by Amanda Schoenberg
Just as baby boomers reinvented everything from therapy to birth control, they are now ushering in a new era of grandparenthood that may involve long distances, stepparents and working grandmothers who aren’t necessarily home baking cookies.
“Boomers are so selfreflective — some might say self-navel gazing — we feel like we invented parenthood,” says Barbara Graham, editor and contributor of the 2009 book of essays “Eye of My Heart: 27 Writers Reveal the Hidden Pleasures and Perils of Being a Grandmother.” “I think the same is going to be true for grandparenthood. We will tease these relationships apart, reflect on them and examine them in ways that previous generations haven’t.”
Perhaps the biggest adjustment for baby boomer grandparents is realizing “this is not your child,” says Graham, 62, of Washington, D.C., who also writes an advice column for Grandparents.com.
“It’s very weird for baby boomer women, in particular, who have redefined marriage, motherhood and career,” she says. “All of a sudden you become a grandparent and you realize you have no say in anything.”
It can be tough for new grandparents to create boundaries, says Tamara Auger, an Albuquerque psychotherapist. She advises grandparents to let adult children rear the grandchildren and let them make their own mistakes.
“My perspective is, if it is not behavior that’s abusive to the child, then they just need to stay out of it,” she says.
Problems often emerge when grandmothers try to tell daughters-in-law what to do, says Auger. In that case, she recommends the children’s father ask his mother to back off.
The most popular group on grandparents.com is Mothers-in-Law Anonymous, which has more than 2,300 members. Many say they don’t get to spend enough time with grandchildren but Graham says there isn’t much to do except gently approach a daughter-in-law and ask for more access.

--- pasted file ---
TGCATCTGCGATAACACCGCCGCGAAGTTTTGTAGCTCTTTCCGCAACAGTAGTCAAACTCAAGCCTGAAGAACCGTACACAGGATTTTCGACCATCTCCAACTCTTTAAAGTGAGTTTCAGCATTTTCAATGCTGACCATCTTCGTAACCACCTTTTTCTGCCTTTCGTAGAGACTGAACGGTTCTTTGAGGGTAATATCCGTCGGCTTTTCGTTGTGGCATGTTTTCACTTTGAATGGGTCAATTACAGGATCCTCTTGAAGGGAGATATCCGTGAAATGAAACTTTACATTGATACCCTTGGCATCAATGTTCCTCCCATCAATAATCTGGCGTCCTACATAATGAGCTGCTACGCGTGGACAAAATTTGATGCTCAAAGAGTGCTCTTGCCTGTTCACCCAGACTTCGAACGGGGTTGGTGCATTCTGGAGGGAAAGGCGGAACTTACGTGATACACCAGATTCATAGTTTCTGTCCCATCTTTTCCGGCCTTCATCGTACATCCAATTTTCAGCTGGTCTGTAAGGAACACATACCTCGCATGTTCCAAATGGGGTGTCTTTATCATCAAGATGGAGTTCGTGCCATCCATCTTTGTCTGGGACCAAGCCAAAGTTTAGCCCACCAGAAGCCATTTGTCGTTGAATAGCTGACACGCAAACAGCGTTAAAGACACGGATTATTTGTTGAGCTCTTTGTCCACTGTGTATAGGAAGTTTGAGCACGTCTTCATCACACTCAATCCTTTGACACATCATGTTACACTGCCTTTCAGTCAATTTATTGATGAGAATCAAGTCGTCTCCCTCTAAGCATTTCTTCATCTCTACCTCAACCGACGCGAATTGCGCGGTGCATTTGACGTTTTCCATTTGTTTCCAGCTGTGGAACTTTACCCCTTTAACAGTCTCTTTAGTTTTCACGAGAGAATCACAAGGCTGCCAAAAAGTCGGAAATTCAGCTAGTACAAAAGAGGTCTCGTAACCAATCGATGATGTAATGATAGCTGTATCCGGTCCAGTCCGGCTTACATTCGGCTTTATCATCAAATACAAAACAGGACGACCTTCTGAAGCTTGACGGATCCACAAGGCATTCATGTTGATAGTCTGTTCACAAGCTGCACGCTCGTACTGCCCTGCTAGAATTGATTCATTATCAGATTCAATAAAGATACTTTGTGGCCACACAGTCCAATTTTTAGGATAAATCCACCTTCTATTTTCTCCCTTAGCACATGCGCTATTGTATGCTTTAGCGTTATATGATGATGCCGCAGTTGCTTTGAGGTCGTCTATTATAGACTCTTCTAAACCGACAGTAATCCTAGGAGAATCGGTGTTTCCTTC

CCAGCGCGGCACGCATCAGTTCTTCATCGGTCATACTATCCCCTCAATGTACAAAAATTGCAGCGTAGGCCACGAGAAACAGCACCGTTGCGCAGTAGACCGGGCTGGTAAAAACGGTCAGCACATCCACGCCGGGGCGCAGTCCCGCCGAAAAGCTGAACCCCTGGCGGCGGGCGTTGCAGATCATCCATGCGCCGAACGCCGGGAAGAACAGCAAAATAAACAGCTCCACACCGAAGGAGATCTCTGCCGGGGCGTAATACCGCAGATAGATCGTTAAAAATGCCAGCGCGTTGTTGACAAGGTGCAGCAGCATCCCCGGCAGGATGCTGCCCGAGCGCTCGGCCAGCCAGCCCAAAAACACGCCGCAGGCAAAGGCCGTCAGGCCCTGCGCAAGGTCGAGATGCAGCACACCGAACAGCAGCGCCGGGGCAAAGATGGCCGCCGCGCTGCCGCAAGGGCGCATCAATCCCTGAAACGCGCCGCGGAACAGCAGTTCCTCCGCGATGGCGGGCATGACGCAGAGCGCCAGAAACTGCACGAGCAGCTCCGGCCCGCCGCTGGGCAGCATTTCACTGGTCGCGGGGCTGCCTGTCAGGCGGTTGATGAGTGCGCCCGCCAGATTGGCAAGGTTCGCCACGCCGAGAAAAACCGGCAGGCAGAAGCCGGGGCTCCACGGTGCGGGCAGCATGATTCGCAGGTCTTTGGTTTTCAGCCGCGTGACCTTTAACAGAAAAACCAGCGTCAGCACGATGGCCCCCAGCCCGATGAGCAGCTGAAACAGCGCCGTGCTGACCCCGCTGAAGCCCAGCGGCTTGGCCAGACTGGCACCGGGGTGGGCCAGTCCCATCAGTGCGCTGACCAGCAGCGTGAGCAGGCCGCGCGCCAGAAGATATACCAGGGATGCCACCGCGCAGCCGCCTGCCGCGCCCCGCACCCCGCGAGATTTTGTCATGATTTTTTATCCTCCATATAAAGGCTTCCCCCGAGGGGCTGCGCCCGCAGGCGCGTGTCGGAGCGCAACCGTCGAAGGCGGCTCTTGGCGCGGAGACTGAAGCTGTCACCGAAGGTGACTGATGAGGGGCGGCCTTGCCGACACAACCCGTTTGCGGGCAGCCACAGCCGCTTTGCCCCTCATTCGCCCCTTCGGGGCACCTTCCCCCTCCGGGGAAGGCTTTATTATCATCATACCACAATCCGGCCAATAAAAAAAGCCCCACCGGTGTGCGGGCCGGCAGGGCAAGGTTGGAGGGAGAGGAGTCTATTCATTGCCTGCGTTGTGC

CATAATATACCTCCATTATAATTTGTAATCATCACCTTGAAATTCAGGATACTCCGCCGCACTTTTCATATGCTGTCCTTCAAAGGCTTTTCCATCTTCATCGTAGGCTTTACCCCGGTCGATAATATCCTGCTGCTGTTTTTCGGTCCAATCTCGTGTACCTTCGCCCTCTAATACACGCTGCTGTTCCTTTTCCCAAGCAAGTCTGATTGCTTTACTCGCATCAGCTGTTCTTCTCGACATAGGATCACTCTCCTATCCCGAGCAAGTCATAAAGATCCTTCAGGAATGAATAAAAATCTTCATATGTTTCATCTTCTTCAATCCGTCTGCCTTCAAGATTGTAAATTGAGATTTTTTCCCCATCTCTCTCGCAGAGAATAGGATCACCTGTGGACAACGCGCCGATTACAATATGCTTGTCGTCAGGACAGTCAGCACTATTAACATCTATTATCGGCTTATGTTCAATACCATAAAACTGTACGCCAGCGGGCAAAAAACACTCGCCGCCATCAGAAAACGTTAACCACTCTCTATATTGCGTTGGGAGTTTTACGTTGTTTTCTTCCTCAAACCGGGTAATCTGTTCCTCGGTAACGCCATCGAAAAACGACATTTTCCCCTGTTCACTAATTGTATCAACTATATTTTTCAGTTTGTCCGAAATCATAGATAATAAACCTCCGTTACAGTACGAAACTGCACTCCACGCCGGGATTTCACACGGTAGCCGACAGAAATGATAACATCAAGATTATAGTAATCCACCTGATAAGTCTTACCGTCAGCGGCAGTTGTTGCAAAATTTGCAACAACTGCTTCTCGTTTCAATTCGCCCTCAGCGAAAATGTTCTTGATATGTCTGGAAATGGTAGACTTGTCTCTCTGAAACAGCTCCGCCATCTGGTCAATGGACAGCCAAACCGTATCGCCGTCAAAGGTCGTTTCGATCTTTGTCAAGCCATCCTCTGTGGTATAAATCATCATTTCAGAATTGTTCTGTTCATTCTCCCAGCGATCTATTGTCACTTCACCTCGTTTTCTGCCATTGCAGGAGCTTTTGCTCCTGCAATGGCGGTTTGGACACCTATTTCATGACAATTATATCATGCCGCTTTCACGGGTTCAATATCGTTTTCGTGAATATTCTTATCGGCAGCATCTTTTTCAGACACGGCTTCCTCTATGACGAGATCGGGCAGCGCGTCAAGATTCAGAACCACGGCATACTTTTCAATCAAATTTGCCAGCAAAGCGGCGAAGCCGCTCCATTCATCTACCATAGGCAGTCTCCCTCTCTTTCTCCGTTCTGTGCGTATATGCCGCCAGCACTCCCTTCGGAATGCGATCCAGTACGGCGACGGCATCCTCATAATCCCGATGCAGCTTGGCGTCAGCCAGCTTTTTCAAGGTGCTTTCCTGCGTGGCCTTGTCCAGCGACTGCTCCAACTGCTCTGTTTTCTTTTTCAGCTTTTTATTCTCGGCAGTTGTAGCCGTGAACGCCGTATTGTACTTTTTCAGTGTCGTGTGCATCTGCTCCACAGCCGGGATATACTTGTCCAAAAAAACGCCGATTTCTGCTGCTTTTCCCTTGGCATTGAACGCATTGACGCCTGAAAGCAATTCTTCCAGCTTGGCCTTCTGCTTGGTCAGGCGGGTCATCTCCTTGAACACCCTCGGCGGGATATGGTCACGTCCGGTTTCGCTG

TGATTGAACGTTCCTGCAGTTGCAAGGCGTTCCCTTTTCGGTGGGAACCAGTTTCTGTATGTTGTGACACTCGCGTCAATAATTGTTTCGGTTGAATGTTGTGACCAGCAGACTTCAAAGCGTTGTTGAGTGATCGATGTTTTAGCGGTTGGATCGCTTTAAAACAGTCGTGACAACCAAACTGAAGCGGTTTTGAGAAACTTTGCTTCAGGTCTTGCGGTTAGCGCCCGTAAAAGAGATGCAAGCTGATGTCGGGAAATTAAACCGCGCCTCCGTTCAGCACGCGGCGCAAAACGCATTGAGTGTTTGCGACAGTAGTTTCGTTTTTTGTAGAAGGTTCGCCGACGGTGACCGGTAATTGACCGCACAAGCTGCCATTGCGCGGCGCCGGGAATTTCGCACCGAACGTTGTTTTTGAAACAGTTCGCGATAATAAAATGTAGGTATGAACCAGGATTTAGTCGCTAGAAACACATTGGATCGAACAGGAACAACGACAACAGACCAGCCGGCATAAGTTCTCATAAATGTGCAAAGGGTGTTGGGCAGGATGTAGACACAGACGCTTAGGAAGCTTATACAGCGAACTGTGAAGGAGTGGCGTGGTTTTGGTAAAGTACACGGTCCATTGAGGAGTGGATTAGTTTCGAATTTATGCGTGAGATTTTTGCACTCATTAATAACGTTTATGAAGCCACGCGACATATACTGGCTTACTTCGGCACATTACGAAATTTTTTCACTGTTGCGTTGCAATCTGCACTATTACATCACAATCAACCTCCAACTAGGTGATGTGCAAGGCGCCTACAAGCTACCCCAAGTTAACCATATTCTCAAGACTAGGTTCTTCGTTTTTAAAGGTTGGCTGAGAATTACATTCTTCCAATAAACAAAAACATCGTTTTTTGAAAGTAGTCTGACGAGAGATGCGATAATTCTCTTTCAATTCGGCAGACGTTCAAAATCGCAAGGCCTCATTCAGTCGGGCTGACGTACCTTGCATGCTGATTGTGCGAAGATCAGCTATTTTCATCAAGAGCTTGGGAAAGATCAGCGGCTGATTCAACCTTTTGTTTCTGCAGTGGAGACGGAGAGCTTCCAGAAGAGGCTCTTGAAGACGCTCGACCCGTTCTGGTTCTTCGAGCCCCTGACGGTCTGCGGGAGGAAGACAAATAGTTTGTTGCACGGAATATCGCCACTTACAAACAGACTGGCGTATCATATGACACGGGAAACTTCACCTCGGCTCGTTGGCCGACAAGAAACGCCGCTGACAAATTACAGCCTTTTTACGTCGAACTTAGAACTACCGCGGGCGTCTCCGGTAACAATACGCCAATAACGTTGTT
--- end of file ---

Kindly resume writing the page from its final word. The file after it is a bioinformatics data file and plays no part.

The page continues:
New role, new rules
Early in her new role as a grandmother of three, Cathy Bell, 58, a teacher at Zuni Elementary School, learned who makes the final call when it comes to childrearing.
When her granddaughter Jillian, now 11, refused to eat the food on her plate, Bell was ready to fix whatever she wanted instead. But Bell’s daughter, Amber, wanted Jillian to taste it first.
Before other food dilemmas emerged, Amber and Cathy had a quick conversation and settled on a plan. Now, when the kids visit Bell and her husband they live by their rules, which may mean staying up late and eating the occasional sugary cereal.
“When they’re here by themselves they get to do whatever I’m comfortable with,” Bell says.
But when her daughter and son-in-law visit with the kids, they make the decisions.
“I don’t agree all the time,” she says. “But I also see the big picture. (The children) are very well-loved. They’re treated fairly. They’re in a safe, loving home. It’s not your call, it’s their call. I can support that.”
From a distance
Many grandparents today also must negotiate long distances, Graham says. When she was growing up, her grandmother lived nearby. But her own grandchildren have lived near her home in Washington, D.C., as well as in Paris and San Francisco.
Competition can erupt between sets of grandparents over who gets to see the kids more, says Graham.